Math- Rod & Staff 8th grade is working well. He’s not doing the whole curriculum as he’s also doing VideoText Algebra Online (review coming tomorrow). In R&S he does the lessons that are not covered in VT and takes the test if it’s an area I feel he has probably already mastered. I do think that the R&S may give him some needed reinforcement for the VT when he gets to the more advanced bit.
Language Arts- Bridgeway Grammar (review coming next month). Lots of free reading and books related to our Ancient History study.
Science and Health- Exploring Creation with General Science, although I am having to play with how to organize this so he gets the most out of it. Module 1 was a chore---it’s just packed with so many different scientists…it was hard to get through and impossible to master in such a short time. The other modules seem easy in comparison. Overall, he has not been impressed with the “experiments” as many are things he has done in the past or he could easily guess how they would turn out from previous knowledge and experience. The hope is that will improve as he gets into areas he hasn’t studies as much.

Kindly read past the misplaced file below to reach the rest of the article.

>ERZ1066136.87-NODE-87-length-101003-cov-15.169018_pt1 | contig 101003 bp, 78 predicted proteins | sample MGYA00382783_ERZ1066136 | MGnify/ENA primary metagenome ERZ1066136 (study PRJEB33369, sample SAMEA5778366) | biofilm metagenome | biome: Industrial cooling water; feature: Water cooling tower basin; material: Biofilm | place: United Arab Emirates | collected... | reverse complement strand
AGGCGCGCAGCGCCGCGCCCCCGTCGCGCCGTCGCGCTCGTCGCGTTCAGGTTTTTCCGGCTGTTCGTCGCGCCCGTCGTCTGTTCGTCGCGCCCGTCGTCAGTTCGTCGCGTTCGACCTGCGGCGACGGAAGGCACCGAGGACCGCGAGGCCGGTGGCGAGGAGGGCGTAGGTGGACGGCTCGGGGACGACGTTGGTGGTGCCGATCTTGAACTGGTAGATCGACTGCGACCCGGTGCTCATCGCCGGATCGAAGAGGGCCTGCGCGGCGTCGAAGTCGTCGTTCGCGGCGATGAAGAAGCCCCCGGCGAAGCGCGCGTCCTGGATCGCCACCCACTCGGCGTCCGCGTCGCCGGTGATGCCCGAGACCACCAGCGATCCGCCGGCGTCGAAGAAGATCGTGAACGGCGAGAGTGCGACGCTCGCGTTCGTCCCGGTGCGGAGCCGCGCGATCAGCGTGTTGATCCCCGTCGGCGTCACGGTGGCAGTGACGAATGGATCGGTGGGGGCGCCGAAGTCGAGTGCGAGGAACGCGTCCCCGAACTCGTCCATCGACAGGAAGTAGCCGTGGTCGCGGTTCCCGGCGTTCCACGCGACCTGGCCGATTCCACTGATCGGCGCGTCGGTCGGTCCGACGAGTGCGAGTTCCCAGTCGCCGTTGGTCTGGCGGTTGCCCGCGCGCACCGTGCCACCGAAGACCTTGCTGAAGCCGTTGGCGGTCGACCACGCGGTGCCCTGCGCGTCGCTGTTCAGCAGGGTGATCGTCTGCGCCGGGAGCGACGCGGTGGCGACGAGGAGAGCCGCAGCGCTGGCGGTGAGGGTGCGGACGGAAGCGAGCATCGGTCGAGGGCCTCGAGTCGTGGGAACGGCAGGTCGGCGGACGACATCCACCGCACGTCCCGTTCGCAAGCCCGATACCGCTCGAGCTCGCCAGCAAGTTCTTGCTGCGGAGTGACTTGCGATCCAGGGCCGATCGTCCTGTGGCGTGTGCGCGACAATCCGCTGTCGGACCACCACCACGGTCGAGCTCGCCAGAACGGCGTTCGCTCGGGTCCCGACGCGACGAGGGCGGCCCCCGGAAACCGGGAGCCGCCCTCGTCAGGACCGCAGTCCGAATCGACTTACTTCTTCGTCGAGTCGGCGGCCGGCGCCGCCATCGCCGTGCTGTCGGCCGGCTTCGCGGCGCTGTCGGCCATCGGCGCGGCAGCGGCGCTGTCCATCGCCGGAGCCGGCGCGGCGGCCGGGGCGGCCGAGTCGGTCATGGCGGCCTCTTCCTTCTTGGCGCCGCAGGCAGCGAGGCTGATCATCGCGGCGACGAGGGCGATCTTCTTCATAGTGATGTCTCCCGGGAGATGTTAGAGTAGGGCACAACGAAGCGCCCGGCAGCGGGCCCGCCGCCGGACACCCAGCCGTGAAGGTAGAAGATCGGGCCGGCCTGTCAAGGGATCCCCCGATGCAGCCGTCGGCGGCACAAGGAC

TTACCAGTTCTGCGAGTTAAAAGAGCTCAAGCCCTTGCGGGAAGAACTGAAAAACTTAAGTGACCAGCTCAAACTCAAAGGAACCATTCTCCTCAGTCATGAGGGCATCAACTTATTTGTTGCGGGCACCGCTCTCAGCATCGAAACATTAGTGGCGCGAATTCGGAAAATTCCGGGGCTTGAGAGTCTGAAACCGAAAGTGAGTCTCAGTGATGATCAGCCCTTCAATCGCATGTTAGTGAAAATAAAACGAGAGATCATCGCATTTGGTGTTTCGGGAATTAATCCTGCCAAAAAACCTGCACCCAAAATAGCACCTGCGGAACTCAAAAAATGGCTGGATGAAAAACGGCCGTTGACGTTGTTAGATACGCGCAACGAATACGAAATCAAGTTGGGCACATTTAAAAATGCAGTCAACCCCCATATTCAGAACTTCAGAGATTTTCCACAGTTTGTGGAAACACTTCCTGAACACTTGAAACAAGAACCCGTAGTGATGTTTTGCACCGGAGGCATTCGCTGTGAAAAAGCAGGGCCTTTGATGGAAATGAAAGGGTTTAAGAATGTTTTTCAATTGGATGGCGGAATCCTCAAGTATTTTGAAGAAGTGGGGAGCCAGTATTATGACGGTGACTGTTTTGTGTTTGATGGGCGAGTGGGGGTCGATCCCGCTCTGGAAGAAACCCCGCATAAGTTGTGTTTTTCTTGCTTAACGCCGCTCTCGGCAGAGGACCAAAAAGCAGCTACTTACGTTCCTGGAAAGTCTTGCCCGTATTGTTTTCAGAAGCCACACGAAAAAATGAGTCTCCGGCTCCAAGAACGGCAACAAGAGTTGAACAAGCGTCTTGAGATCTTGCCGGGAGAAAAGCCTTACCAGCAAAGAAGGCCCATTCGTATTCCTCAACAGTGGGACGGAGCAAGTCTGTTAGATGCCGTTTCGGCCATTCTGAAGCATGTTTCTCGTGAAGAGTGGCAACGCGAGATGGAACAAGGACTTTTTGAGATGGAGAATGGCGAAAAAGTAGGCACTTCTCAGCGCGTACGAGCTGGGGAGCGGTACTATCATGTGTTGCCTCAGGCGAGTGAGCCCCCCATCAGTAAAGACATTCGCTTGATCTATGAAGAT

Electives- Computer programming with TeenCoder C# (we haven’t gotten back to this yet, but we will) and scouts (lots of work and volunteering)
Mary and Peter together
Religion-Faith and Life series book 4 which has been a perfect fit for everyone, and has actually fit really well with our Ancient World study.